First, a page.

Catholic MP Esther McVey has expressed her hope that 2021 will be the year England delivers a first class online learning curriculum and ensures the next generation do not suffer further due to the pandemic.
The Tatton MP said research had shown pupils lost an average of three months learning last year due to Covid restrictions with some from deprived areas losing up to four months.
“If we all believe in social mobility and I certainly do, then this is not good enough,” she said. “We need to act to support our pupils and we need to act at pace. Education is the great equaliser; we need to adapt and we need to adapt quickly.”
Speaking in Parliament, Ms McVey said online learning was here to stay, it had the potential to be a resource used in various ways in years to come and called for collective action from everyone involved in teaching and education to create this new platform.
“2021 must be remembered for the year that online standards for education are set,” she said. “If schools are to be closed and pupils to be at home then pupils need to have devices on which they get their lessons, a reliable network coverage which schooling can be delivered and a secure platform. We also need to have a set curriculum and there needs to be oversight and support for those pupils and structured feedback loop of pupils to teachers. You cannot have lockdown and closures and no full time alternatives at the ready.”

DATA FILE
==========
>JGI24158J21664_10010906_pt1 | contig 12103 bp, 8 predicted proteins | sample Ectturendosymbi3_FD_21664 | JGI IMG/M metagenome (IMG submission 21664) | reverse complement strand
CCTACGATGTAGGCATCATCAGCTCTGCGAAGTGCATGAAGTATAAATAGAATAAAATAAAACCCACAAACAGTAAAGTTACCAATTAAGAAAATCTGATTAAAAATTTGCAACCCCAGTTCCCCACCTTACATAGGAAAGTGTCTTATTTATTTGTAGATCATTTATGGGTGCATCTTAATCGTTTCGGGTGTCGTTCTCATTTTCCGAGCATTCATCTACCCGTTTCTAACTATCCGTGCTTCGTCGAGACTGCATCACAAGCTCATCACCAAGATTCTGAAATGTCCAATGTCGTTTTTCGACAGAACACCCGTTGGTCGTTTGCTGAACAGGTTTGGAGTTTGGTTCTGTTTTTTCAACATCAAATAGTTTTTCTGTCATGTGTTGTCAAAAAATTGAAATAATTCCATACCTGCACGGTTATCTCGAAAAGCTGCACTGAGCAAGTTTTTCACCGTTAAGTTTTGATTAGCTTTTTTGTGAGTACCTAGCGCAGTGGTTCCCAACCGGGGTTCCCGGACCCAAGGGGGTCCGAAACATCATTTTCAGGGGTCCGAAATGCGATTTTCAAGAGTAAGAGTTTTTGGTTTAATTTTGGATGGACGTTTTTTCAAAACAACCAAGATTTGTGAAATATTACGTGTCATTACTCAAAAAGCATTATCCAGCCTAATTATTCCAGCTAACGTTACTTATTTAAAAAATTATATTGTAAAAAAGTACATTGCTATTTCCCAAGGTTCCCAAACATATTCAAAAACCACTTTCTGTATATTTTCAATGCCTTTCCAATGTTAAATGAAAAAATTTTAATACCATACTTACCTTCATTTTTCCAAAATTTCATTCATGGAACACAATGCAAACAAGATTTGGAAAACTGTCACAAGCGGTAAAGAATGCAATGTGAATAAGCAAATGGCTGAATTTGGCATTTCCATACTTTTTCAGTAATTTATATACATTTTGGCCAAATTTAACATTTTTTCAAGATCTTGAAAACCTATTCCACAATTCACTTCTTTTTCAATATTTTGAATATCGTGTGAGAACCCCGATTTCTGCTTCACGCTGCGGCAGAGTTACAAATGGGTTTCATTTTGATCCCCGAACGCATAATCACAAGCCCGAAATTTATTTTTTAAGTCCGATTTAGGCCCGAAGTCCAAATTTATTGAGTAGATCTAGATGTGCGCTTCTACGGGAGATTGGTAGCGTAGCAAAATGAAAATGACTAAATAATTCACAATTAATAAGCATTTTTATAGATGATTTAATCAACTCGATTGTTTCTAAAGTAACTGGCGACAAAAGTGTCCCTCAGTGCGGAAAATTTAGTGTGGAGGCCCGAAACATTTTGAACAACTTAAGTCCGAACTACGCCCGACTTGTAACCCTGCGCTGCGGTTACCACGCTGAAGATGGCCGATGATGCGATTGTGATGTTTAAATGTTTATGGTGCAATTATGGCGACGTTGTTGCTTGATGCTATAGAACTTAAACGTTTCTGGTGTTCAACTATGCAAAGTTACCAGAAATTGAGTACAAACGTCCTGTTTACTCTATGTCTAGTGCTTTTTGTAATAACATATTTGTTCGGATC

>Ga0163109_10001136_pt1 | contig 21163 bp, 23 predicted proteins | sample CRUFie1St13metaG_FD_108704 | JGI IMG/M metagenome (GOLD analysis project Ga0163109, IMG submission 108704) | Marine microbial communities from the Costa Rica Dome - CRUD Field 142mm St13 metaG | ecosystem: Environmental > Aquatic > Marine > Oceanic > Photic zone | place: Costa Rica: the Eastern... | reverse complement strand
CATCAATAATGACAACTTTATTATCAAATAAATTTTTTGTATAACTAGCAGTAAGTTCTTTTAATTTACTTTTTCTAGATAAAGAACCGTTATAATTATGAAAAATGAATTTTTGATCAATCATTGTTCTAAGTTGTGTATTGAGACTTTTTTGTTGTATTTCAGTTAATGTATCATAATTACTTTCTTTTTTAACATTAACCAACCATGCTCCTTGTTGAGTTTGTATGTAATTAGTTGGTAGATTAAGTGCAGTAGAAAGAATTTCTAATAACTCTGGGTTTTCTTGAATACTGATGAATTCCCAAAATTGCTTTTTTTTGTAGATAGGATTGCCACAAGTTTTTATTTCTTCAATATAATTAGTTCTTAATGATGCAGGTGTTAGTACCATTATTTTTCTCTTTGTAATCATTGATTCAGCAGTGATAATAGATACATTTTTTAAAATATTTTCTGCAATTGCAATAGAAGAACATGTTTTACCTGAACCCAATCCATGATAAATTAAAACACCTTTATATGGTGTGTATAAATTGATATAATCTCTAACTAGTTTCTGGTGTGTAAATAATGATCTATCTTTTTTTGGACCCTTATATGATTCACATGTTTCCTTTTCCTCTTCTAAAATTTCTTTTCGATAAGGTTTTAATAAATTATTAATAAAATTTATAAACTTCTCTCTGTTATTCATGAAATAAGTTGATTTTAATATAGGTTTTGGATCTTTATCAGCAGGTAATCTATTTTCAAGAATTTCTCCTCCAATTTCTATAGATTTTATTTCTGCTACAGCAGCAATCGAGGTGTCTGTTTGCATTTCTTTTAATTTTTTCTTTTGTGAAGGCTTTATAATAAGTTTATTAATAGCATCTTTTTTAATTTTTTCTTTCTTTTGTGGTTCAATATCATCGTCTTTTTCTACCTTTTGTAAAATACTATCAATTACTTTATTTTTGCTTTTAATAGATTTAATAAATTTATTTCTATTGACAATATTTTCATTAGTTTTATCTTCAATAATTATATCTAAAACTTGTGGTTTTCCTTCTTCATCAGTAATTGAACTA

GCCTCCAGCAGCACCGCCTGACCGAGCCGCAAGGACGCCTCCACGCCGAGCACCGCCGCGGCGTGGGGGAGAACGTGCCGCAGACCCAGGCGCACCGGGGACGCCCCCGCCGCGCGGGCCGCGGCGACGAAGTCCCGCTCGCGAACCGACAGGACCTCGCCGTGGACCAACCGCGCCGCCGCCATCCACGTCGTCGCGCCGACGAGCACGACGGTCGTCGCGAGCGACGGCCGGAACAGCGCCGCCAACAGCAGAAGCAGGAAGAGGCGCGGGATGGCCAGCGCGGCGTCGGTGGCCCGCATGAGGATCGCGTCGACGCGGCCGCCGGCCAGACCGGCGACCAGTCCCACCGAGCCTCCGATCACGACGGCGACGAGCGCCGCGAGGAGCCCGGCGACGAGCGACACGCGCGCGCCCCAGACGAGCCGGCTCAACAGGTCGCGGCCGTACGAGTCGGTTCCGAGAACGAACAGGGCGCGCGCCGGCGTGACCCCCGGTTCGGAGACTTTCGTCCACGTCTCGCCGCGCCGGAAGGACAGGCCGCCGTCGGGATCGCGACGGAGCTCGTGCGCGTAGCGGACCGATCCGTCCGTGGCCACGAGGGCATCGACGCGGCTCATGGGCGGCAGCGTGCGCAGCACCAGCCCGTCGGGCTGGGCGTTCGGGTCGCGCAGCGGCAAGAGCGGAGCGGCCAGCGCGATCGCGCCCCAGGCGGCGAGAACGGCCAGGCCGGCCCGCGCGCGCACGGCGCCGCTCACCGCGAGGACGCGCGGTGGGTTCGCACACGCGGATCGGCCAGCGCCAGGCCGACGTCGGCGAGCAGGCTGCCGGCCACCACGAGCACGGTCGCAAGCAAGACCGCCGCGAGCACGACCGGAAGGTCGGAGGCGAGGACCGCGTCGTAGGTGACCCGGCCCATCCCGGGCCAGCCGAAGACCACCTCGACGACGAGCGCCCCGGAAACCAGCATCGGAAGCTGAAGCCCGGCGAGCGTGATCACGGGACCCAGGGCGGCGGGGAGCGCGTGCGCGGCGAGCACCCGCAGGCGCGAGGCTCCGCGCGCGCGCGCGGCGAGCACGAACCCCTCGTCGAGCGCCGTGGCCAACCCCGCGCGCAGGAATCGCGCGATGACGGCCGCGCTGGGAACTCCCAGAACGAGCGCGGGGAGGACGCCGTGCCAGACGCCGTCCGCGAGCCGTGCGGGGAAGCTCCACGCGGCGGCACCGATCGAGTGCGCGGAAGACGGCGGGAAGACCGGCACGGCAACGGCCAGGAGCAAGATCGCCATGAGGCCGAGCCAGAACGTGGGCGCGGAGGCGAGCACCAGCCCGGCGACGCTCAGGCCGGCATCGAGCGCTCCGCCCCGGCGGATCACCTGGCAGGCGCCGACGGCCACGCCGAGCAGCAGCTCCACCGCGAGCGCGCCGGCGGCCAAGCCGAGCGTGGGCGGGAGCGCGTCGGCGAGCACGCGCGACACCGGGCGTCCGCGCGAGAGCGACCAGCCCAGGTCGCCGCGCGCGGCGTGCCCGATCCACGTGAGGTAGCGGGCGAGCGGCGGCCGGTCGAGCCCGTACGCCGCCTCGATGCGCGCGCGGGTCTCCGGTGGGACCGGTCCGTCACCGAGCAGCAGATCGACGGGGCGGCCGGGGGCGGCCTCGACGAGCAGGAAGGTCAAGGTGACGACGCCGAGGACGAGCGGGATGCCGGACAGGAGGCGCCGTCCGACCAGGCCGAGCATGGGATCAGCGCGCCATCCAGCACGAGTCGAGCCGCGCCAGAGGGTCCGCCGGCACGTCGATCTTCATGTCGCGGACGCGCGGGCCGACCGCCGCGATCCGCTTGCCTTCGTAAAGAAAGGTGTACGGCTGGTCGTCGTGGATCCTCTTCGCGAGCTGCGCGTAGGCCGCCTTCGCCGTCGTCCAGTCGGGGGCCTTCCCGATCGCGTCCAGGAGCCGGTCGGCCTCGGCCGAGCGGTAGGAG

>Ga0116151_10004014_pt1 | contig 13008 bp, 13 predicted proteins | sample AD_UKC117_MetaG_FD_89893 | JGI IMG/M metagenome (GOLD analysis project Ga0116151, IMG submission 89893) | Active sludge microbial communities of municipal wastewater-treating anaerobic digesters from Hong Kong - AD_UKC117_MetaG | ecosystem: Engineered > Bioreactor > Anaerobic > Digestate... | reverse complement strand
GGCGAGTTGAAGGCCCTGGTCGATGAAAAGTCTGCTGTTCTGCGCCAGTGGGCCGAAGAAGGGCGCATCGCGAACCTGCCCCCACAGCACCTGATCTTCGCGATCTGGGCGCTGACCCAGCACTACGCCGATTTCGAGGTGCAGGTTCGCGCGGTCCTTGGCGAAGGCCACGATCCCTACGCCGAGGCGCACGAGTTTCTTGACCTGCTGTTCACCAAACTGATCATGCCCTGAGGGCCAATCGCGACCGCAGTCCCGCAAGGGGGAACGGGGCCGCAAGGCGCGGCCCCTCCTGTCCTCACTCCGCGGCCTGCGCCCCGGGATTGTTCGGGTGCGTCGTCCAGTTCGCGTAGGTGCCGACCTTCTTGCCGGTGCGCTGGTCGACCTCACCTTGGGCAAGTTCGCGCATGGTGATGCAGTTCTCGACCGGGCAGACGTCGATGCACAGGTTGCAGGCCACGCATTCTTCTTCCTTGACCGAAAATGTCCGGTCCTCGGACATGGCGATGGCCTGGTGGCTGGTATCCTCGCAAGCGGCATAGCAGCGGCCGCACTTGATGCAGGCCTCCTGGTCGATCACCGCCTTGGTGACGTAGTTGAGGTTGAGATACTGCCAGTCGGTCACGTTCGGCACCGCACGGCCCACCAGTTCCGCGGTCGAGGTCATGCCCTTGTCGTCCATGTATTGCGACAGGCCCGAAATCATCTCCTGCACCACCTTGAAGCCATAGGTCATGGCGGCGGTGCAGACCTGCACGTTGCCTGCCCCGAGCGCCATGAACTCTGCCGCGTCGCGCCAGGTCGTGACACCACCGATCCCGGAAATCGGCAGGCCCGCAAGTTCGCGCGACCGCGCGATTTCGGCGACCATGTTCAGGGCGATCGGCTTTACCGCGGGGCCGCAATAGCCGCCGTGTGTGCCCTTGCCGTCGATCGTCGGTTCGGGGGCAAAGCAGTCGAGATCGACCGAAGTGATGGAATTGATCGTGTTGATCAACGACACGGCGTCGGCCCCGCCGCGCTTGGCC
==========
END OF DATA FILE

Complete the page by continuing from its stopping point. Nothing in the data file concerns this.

Ms McVey pointed to the Open University as an example of online excellence and hopes there will be a “game changer” moment in online learning making the UK a world leader. Once in place resources could be used to help pupils catch up who have been sick, those who excel in certain subjects could do extra learning and the 60,000 pupils home schooled pre pandemic could benefit.
“We have to get teachers, unions, Ofsted and the Government to come together to set out that standard. If unions, teachers and local councils are arguing for pupils not to return to school, and with Government’s announcement of a third national lockdown, they must come together to provide for a full, accessible online curriculum. There is joint responsibility; therefore joint action is needed.”
Ms McVey also issued a stark warning to Government that it must reinstate its manifesto pledge to ensure 1gb capability to everyone by 2025 to end the “division in provision”. A recent report showed teachers believe only one in ten have adequate access to laptops and the internet.
Picture: A student video conferencing with her teacher and classmates. (ake1150sb).